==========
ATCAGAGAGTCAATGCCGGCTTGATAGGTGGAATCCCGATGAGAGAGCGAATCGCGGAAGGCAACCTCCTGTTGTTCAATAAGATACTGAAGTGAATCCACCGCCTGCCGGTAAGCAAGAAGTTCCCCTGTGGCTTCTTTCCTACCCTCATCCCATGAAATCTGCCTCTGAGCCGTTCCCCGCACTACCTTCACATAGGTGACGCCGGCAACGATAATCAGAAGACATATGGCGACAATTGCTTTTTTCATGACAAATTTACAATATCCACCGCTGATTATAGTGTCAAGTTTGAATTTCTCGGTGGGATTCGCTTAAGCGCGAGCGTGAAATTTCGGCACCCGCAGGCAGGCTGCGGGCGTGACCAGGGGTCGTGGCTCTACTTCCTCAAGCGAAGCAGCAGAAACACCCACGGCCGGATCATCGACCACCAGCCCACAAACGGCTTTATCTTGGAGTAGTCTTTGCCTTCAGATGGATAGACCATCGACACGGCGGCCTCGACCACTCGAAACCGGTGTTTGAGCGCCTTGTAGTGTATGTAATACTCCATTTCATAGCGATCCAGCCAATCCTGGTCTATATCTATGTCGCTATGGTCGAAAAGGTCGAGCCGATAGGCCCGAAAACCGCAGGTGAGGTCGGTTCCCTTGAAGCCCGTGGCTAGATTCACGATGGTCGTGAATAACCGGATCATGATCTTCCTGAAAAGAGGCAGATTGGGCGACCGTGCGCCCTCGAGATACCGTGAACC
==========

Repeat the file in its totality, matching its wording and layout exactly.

ATCAGAGAGTCAATGCCGGCTTGATAGGTGGAATCCCGATGAGAGAGCGAATCGCGGAAGGCAACCTCCTGTTGTTCAATAAGATACTGAAGTGAATCCACCGCCTGCCGGTAAGCAAGAAGTTCCCCTGTGGCTTCTTTCCTACCCTCATCCCATGAAATCTGCCTCTGAGCCGTTCCCCGCACTACCTTCACATAGGTGACGCCGGCAACGATAATCAGAAGACATATGGCGACAATTGCTTTTTTCATGACAAATTTACAATATCCACCGCTGATTATAGTGTCAAGTTTGAATTTCTCGGTGGGATTCGCTTAAGCGCGAGCGTGAAATTTCGGCACCCGCAGGCAGGCTGCGGGCGTGACCAGGGGTCGTGGCTCTACTTCCTCAAGCGAAGCAGCAGAAACACCCACGGCCGGATCATCGACCACCAGCCCACAAACGGCTTTATCTTGGAGTAGTCTTTGCCTTCAGATGGATAGACCATCGACACGGCGGCCTCGACCACTCGAAACCGGTGTTTGAGCGCCTTGTAGTGTATGTAATACTCCATTTCATAGCGATCCAGCCAATCCTGGTCTATATCTATGTCGCTATGGTCGAAAAGGTCGAGCCGATAGGCCCGAAAACCGCAGGTGAGGTCGGTTCCCTTGAAGCCCGTGGCTAGATTCACGATGGTCGTGAATAACCGGATCATGATCTTCCTGAAAAGAGGCAGATTGGGCGACCGTGCGCCCTCGAGATACCGTGAACC